Description & Overview

Firedance™ Dogwood is a compact, dwarf nativar of Cornus sericea, the Redosier Dogwood. This Bailey’s Nursery introduction was bred to not only stay small but also to have a much more rounded and uniform habit than its native heritage. This tough, adaptable shrub has multi-season interest and is a great choice for many landscapes.

Core Characteristics

Category: Shrub

Wisconsin Native: No - Variety of North American Native

USDA Hardiness Zone: to zone 2

Mature Height: 3-4 feet

Mature Spread: 4-5 feet

Growth Rate: Moderate

Growth Form: Compact, mounded

Light Requirements: Full Sun to Partial Shade

Site Requirements: Adaptable to a wide spectrum of conditions. Thrives in full sun & moist soils.

Flower: Small, white, in flat-topped clusters

Bloom Period: May

Foliage: Dark green

Fall Color: Reddish-purple

Urban Approved: Yes

Fruit Notes: Minute white berry ripening in late summer-early fall

Suggested Uses

Thanks to Firedance™ Dogwood’s amazing adaptability, its usage is wide. This multi-stemmed, compact deciduous shrub has an impressive resume. It is tolerant of drought, seasonal flooding isn’t picky about soil texture or pH, and is highly tolerant of urban pollution. This plant could be used in a rain garden, on a slope for erosion control, mass plantings, as a short hedge/screen, in woodland gardens, or even as an urban planting. Come winter, its bright red branches are extremely showy and stand out against the snow.

Firedance Dogwood is a compact, dwarf nativar of Cornus sericea, the Redosier Dogwood. This Bailey's Nursery introduction was bred to not only stay sm…
Firedance Dogwood is a compact, dwarf nativar of Cornus sericea, the Redosier Dogwood. This Bailey's Nursery introduction was bred to not only stay sm…

Wildlife Value

Firedance™ Dogwood supports wildlife, birds, and pollinators with flat-topped clusters of tiny, white flowers. Blooming in May, long-tongued and short-tongued bees, wasps, flies, and beetles feast on pollen and nectar. Silvery Checkerspot (Chlosyne nycteis) and Pear Crescent (Phyciodes tharos) butterflies also visit throughout the season. Once the flowers are spent, small white berries form, ripening in late summer to early fall. The berries, high in calcium and fat, are a favorite among birds such as Northern Cardinals, Cedar Waxwings, and Downy, Hairy, Pileated and Red-Bellied woodpeckers. The berries also help sustain foraging critters including chipmunks, cottontails, and squirrels.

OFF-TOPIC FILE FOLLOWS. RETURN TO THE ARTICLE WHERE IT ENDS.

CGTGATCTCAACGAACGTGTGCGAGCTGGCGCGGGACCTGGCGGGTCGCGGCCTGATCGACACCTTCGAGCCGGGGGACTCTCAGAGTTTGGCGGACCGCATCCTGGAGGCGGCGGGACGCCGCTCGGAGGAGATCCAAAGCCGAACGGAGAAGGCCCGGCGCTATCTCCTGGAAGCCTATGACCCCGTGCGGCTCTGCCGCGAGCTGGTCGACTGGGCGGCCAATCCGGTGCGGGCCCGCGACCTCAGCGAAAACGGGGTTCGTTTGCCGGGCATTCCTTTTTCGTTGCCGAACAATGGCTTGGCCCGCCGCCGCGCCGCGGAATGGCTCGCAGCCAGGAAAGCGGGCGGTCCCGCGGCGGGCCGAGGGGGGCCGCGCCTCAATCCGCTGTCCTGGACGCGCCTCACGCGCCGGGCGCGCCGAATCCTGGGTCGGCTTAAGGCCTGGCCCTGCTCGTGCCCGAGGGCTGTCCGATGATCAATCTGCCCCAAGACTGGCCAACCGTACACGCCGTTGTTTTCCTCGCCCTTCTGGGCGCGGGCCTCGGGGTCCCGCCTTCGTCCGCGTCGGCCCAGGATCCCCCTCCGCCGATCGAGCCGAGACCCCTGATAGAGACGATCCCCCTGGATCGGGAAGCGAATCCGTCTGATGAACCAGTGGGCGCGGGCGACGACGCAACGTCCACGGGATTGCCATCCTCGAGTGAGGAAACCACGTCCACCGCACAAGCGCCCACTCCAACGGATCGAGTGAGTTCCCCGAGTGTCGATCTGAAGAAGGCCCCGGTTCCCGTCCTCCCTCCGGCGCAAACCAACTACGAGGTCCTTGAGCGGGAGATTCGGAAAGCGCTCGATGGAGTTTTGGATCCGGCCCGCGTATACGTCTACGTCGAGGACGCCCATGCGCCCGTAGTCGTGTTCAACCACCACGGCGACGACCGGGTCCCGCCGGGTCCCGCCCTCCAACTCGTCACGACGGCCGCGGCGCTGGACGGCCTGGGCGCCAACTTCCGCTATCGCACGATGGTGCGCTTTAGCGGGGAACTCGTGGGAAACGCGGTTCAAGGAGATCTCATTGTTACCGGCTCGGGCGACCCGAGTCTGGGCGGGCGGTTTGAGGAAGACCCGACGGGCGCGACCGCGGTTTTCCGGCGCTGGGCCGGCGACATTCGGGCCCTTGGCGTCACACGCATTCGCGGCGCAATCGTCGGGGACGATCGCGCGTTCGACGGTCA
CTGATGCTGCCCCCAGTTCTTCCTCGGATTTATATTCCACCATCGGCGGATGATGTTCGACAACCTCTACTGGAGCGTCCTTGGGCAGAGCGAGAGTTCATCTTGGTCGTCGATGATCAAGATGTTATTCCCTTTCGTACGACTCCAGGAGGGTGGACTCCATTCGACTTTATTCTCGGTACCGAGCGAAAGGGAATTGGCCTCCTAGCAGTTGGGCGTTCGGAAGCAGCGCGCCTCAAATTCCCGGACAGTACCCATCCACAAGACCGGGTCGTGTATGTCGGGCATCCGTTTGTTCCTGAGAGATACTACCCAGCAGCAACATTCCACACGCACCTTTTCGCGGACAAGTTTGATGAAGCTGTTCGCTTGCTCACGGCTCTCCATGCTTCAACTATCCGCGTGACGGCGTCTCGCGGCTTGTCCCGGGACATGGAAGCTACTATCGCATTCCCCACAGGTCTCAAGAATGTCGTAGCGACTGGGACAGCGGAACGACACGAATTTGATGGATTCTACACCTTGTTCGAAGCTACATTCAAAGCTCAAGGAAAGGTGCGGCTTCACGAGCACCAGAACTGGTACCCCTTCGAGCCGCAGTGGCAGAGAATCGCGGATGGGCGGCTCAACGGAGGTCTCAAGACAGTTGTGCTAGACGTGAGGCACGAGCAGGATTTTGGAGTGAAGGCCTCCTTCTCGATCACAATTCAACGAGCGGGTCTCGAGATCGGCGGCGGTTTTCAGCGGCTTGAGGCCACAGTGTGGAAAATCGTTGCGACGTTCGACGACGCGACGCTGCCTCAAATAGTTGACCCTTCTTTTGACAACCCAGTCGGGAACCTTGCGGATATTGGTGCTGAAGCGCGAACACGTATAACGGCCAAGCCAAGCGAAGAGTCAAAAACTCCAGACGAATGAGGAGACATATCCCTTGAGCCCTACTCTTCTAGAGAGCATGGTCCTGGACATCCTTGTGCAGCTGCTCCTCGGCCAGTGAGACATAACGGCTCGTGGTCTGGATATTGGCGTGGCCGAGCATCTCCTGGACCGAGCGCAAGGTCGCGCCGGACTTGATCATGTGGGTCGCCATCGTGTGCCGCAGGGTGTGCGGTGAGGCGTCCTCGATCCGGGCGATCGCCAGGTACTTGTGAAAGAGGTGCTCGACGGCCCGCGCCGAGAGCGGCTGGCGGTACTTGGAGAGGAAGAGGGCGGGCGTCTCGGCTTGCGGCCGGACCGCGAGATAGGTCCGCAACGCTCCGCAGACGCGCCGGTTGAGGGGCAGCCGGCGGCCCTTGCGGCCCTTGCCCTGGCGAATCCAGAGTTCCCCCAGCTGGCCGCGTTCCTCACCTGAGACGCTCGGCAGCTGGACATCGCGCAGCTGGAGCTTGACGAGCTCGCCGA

Maintenance Tips

In general, Firedance™ Dogwood easy-going but may require occasional upkeep. Pruning should be done in late winter or early spring while the plant is dormant. It is recommended to prune off the oldest canes to ground level annually or biannually. Be sure to keep the younger stems! Use the Thinning Cuts Method of Pruning.

Gardeners who implement Firedance™ Dogwood in their landscapes should be aware of its suckering habit. Suckers may be removed if controlling its spread is desired.

Firedance Dogwood is a compact, dwarf nativar of Cornus sericea, the Redosier Dogwood. This Bailey's Nursery introduction was bred to not only stay sm…
Firedance Dogwood is a compact, dwarf nativar of Cornus sericea, the Redosier Dogwood. This Bailey's Nursery introduction was bred to not only stay sm…

Pests/Problems

The dark green foliage of the Firedance™ Dogwood was bred to have a higher disease resistance than the straight species, Cornus sericea. Leaf spot, powdery mildew, and leaf blight do not affect Firedance™ Dogwood. Leaf miners and bagworms are occasional insect pests, but rarely cause enough damage to warrant a pest management strategy.

Leaf Lore

The genus name Cornus comes from the Latin word ‘cornu’ which means “horn”. This likely refers to the strength and density of the wood. The specific epithet sericea means “silky,” in reference to the tiny hairs present on young shoots and on the upper leaf surface.

Companion Plants

Firedance™ Dogwood pairs well with many plants. Its average texture looks good on its own; however, you can balance your design by using it near trees or shrubs with a more fine or more coarse texture.

Plants with more coarse textures include:

Plants with more coarse textures include:

Firedance Dogwood is a compact, dwarf nativar of Cornus sericea, the Redosier Dogwood. This Bailey's Nursery introduction was bred to not only stay sm…
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Written by Miles Minter